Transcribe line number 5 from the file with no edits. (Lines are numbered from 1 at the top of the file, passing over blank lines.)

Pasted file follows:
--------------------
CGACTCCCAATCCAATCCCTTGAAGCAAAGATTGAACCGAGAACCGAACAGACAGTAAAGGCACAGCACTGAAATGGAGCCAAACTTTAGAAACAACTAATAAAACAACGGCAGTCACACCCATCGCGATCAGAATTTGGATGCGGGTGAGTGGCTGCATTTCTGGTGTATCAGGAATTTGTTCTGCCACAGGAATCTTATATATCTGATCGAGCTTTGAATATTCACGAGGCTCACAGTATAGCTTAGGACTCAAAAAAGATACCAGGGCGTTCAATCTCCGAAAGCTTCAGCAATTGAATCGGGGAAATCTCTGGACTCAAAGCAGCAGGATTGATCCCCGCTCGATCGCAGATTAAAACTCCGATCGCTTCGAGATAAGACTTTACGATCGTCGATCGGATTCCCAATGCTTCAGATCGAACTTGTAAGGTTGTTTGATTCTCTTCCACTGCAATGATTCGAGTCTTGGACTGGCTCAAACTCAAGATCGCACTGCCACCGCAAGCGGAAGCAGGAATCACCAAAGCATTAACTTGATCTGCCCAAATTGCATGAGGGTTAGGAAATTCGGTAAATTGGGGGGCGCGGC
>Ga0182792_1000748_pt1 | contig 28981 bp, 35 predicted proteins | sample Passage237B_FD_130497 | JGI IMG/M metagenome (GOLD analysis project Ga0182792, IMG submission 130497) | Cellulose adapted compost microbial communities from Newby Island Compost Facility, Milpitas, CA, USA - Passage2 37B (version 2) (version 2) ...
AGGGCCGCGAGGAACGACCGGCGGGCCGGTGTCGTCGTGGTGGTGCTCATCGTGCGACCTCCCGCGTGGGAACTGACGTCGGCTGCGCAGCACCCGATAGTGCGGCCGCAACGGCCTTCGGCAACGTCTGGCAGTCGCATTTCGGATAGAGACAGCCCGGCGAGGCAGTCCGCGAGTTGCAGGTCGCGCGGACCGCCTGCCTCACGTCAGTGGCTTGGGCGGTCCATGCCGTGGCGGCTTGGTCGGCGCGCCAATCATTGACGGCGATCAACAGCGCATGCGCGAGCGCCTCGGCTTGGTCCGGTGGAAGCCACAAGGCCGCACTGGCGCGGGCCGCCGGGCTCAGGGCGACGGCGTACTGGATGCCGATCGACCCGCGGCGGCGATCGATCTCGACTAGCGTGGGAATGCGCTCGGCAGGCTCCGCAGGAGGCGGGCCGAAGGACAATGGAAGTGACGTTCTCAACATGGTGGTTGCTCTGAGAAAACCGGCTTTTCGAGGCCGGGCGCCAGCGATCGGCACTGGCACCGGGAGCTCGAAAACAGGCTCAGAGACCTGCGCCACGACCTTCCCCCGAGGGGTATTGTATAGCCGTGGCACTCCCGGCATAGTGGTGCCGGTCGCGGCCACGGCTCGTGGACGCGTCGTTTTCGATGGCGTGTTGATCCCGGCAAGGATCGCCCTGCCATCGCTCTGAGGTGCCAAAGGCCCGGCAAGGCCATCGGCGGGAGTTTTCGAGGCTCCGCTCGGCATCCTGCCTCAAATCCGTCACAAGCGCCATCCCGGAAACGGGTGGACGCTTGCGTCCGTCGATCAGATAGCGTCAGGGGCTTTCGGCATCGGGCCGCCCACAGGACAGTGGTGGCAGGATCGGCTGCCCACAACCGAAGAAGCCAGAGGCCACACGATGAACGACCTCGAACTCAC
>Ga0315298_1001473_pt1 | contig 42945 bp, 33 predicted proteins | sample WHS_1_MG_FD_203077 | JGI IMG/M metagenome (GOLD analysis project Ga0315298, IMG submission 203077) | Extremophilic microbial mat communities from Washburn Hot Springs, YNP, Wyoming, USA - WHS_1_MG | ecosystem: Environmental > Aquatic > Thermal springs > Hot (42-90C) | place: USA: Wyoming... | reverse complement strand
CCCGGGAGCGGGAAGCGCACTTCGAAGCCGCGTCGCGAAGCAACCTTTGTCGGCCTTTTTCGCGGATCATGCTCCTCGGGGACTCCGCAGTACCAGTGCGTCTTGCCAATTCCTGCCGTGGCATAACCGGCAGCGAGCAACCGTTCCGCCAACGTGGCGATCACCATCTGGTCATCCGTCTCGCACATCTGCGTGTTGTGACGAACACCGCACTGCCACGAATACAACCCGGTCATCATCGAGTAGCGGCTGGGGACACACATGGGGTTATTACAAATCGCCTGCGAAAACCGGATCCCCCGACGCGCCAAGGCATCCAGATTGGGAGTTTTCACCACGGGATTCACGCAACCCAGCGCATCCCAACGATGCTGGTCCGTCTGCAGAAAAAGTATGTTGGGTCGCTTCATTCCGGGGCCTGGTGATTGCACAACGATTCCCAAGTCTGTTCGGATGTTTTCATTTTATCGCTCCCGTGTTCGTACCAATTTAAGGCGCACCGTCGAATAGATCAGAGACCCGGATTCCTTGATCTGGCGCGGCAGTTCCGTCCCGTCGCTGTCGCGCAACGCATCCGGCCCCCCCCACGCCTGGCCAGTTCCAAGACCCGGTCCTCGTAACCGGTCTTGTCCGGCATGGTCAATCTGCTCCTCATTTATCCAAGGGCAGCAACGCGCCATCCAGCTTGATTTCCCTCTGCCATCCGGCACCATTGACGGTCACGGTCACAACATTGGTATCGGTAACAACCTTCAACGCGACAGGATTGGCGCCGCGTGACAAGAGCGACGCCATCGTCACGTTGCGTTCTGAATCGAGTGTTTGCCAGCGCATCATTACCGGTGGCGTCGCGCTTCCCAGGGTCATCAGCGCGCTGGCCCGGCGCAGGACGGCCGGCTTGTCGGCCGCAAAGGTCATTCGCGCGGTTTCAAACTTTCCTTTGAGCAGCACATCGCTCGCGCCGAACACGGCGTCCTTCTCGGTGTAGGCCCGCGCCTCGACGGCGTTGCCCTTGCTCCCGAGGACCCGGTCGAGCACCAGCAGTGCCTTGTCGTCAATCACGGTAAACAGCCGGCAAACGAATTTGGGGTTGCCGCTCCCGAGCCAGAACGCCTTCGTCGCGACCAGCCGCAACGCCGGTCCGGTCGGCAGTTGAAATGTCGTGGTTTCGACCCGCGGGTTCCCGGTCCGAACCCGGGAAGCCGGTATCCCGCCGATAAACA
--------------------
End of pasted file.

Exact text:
CCCGGGAGCGGGAAGCGCACTTCGAAGCCGCGTCGCGAAGCAACCTTTGTCGGCCTTTTTCGCGGATCATGCTCCTCGGGGACTCCGCAGTACCAGTGCGTCTTGCCAATTCCTGCCGTGGCATAACCGGCAGCGAGCAACCGTTCCGCCAACGTGGCGATCACCATCTGGTCATCCGTCTCGCACATCTGCGTGTTGTGACGAACACCGCACTGCCACGAATACAACCCGGTCATCATCGAGTAGCGGCTGGGGACACACATGGGGTTATTACAAATCGCCTGCGAAAACCGGATCCCCCGACGCGCCAAGGCATCCAGATTGGGAGTTTTCACCACGGGATTCACGCAACCCAGCGCATCCCAACGATGCTGGTCCGTCTGCAGAAAAAGTATGTTGGGTCGCTTCATTCCGGGGCCTGGTGATTGCACAACGATTCCCAAGTCTGTTCGGATGTTTTCATTTTATCGCTCCCGTGTTCGTACCAATTTAAGGCGCACCGTCGAATAGATCAGAGACCCGGATTCCTTGATCTGGCGCGGCAGTTCCGTCCCGTCGCTGTCGCGCAACGCATCCGGCCCCCCCCACGCCTGGCCAGTTCCAAGACCCGGTCCTCGTAACCGGTCTTGTCCGGCATGGTCAATCTGCTCCTCATTTATCCAAGGGCAGCAACGCGCCATCCAGCTTGATTTCCCTCTGCCATCCGGCACCATTGACGGTCACGGTCACAACATTGGTATCGGTAACAACCTTCAACGCGACAGGATTGGCGCCGCGTGACAAGAGCGACGCCATCGTCACGTTGCGTTCTGAATCGAGTGTTTGCCAGCGCATCATTACCGGTGGCGTCGCGCTTCCCAGGGTCATCAGCGCGCTGGCCCGGCGCAGGACGGCCGGCTTGTCGGCCGCAAAGGTCATTCGCGCGGTTTCAAACTTTCCTTTGAGCAGCACATCGCTCGCGCCGAACACGGCGTCCTTCTCGGTGTAGGCCCGCGCCTCGACGGCGTTGCCCTTGCTCCCGAGGACCCGGTCGAGCACCAGCAGTGCCTTGTCGTCAATCACGGTAAACAGCCGGCAAACGAATTTGGGGTTGCCGCTCCCGAGCCAGAACGCCTTCGTCGCGACCAGCCGCAACGCCGGTCCGGTCGGCAGTTGAAATGTCGTGGTTTCGACCCGCGGGTTCCCGGTCCGAACCCGGGAAGCCGGTATCCCGCCGATAAACA